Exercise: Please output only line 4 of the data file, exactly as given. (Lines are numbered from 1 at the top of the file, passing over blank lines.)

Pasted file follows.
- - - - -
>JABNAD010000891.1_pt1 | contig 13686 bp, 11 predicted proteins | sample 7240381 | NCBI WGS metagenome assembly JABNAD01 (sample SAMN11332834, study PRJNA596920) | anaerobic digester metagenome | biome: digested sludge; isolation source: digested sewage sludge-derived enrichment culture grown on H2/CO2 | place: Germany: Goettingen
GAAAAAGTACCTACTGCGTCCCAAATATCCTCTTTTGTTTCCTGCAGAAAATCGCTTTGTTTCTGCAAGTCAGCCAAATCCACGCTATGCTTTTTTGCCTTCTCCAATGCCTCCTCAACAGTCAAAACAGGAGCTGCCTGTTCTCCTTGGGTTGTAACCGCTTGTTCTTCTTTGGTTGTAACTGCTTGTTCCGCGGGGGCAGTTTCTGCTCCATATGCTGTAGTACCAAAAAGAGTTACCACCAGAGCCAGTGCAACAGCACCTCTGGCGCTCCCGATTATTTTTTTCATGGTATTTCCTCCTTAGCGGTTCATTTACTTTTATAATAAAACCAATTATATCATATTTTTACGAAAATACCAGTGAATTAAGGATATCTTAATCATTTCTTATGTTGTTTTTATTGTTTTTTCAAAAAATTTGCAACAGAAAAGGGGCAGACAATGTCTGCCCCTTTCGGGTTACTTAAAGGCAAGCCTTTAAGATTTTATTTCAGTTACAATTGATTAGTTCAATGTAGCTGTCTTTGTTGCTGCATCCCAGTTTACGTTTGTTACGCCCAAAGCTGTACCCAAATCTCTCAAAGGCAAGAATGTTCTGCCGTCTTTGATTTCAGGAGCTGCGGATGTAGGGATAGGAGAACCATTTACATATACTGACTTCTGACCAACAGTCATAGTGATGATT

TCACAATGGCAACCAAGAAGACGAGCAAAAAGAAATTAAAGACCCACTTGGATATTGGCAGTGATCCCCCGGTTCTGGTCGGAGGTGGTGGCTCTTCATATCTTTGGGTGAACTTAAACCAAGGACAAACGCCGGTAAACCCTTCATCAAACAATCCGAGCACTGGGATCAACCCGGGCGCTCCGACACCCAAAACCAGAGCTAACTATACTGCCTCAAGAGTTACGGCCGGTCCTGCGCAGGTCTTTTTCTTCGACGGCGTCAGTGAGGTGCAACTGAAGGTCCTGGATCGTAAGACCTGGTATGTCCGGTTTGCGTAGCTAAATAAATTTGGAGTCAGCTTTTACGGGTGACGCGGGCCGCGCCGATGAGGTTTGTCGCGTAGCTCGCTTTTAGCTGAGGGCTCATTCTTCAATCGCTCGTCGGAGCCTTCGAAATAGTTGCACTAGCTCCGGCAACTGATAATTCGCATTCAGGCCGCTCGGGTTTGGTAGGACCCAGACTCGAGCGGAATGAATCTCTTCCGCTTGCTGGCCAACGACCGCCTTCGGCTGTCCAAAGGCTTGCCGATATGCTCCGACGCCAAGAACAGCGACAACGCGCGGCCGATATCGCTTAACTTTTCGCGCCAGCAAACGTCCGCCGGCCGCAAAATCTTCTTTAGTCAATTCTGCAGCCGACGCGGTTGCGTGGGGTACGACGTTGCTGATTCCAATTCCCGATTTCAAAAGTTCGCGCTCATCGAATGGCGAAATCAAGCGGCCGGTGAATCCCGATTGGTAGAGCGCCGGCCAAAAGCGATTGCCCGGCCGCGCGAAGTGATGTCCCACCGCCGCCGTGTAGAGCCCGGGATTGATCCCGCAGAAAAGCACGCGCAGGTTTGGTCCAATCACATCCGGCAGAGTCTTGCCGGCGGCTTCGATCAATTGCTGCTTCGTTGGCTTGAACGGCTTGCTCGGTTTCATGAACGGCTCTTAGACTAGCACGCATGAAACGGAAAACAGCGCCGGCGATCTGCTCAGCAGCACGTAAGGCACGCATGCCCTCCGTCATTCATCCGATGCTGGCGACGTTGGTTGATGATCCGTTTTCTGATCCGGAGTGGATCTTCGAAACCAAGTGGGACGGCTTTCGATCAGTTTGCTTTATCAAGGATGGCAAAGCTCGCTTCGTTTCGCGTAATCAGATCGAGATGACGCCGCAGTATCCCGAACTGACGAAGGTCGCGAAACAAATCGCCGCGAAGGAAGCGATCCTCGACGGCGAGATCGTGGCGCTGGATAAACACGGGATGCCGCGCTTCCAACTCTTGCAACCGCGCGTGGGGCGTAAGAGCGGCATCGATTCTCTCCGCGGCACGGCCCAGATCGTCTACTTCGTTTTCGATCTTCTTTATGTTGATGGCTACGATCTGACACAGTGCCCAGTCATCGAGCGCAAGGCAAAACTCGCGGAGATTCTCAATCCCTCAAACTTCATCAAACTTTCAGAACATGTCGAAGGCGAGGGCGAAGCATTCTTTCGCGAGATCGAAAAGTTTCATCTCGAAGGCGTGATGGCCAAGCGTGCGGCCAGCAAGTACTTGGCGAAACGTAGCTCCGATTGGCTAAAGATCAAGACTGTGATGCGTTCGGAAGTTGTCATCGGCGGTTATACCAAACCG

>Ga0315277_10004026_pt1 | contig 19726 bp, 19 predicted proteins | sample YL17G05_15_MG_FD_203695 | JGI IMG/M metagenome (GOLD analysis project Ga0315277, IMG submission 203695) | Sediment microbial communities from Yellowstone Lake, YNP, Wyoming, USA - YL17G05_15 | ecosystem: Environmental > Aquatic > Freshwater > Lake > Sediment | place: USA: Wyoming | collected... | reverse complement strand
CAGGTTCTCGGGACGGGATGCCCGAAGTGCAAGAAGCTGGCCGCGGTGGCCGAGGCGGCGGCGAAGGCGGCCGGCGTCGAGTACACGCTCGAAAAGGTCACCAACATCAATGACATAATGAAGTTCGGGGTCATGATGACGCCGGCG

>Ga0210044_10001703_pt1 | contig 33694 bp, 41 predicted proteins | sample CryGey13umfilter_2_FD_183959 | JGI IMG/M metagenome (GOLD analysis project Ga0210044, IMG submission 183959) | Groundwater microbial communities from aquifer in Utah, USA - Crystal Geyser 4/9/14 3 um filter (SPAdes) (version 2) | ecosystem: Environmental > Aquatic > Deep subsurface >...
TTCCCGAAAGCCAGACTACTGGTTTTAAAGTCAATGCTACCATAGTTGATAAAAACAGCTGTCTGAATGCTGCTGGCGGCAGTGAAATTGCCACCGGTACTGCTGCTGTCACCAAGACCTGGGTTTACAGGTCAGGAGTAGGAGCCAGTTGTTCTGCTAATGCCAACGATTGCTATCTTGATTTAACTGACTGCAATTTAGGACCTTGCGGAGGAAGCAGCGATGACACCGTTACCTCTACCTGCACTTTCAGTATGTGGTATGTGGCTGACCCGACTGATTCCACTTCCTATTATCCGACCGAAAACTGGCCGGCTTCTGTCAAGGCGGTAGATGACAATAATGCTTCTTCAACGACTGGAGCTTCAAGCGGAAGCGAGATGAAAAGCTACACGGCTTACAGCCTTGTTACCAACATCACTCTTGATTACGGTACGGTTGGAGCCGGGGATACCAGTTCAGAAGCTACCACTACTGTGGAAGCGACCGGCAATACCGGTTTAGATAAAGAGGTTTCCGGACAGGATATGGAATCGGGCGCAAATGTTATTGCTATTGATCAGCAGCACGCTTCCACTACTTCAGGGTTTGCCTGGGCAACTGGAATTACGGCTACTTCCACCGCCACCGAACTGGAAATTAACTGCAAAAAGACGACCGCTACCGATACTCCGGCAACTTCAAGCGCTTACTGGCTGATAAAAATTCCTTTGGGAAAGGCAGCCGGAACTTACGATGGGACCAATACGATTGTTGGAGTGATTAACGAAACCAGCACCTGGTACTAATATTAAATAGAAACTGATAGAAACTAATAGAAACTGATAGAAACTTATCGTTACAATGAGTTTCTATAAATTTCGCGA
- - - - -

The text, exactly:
>Ga0315277_10004026_pt1 | contig 19726 bp, 19 predicted proteins | sample YL17G05_15_MG_FD_203695 | JGI IMG/M metagenome (GOLD analysis project Ga0315277, IMG submission 203695) | Sediment microbial communities from Yellowstone Lake, YNP, Wyoming, USA - YL17G05_15 | ecosystem: Environmental > Aquatic > Freshwater > Lake > Sediment | place: USA: Wyoming | collected... | reverse complement strand